Dem Ethics Unity
Sorry I haven't been around, been focused on another web project that has sucked up all my blog time. Anyway....
As has been pointed out ad nauseum, Delay is going down. What hasn't been discussed much in all of our jubilant glee is that Dems are united and fighting hard to prevent rules changes and have basically shut down the House Ethics Committee:
Republican leaders had thought they had built a fortress against future trouble by changing House rules in January and by changing the House ethics committee's Republican membership in February to include members closer to House Speaker J. Dennis Hastert (R-Ill.) and DeLay. In one previously unreported example of the tight connections, Rep. Lamar S. Smith (R-Tex.), one of the committee's new members, was co-host of a 2002 fundraising breakfast to benefit the DeLay-founded political action committee that is now the subject of a grand jury investigation in Texas. The grand jury is looking into whether the PAC improperly used corporate funds to influence the outcome of state legislative races.Wowsa -- nice job!
DeLay's legal defense fund received contributions from two of the new ethics committee members, Smith and Rep. Tom Cole (R-Okla.). The committee admonished DeLay three times last year. Republican leaders later sought the rule changes that made it more difficult to bring new ethics charges against Republicans.
Democratic leaders have introduced a resolution to repeal the rules and said they plan to try to force Republicans to publicly defend the changes at a time when the news media are reporting about DeLay's relationship with lobbyists now under criminal and congressional investigation.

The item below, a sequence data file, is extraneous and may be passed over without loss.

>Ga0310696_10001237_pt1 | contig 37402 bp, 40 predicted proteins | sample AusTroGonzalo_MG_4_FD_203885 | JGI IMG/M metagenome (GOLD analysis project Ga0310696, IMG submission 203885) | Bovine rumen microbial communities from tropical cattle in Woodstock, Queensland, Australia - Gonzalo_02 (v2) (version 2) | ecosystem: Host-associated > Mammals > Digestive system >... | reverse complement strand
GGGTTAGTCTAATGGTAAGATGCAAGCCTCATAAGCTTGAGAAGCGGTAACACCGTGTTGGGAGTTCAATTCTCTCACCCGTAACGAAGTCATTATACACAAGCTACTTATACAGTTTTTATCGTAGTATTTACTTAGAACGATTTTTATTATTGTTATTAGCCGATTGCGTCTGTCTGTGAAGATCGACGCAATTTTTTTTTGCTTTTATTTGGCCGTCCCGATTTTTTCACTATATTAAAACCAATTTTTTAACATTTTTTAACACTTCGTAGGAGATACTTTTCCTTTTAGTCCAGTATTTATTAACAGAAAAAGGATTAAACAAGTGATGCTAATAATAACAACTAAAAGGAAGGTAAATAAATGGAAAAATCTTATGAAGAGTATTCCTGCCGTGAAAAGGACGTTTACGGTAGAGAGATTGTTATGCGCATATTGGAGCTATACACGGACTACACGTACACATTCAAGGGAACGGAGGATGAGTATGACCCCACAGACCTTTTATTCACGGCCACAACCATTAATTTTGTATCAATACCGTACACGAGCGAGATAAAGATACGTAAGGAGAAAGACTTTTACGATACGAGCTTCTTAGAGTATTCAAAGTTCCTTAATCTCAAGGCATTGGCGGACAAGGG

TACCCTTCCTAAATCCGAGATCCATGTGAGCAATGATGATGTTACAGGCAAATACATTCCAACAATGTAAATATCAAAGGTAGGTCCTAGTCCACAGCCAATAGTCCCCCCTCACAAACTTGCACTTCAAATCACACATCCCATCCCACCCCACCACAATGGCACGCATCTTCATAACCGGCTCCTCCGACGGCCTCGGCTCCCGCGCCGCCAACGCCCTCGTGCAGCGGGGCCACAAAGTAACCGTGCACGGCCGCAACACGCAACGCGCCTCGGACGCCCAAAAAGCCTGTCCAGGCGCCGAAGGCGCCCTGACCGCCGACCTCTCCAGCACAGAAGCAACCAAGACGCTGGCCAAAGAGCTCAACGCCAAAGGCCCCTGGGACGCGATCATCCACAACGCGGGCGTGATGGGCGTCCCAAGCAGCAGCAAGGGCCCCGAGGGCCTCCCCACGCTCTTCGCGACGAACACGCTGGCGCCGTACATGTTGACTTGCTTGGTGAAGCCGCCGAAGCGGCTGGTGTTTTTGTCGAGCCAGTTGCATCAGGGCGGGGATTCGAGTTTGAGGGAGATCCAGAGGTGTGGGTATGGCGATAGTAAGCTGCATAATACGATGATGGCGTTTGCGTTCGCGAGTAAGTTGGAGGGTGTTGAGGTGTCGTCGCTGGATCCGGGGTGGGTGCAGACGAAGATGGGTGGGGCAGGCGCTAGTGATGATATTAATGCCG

The rule changes require at least one member of each party to support an investigation before it is begun. Under the old rules, if the chairman and top Democrat did not agree on what to do with a complaint within 45 days after it was determined to be valid, an investigative subcommittee was automatically created. Now, a complaint is automatically dismissed if the committee does not act within 45 days.
Democrats opened their protest Thursday, at the ethics committee's first meeting under its new leadership, by preventing the panel from organizing. The committee must adopt rules to function, and those were voted down by a 5 to 5 party-line vote, leaving the House with no mechanism for investigating or punishing members.
Rep. Alan B. Mollohan (W.Va.), the committee's top Democrat, said in a telephone interview yesterday that he will not release his freeze on committee action unless the House undoes the rule changes, and he said he has begun recruiting Republicans to back him. He said he may use a tactic known as a discharge petition, which could force a bill to the floor if enough Republicans back him.
"This will have to be resolved on the House floor," Mollohan said. "These rules undermine the ability of the committee to do its job. Republicans are not going to want to be part of impeding the work of the committee."
The ethics committee, formally known as the Committee on Standards of Official Conduct, is the only panel split evenly between Republicans and Democrats, giving the minority party leverage it does not have anywhere else in the House.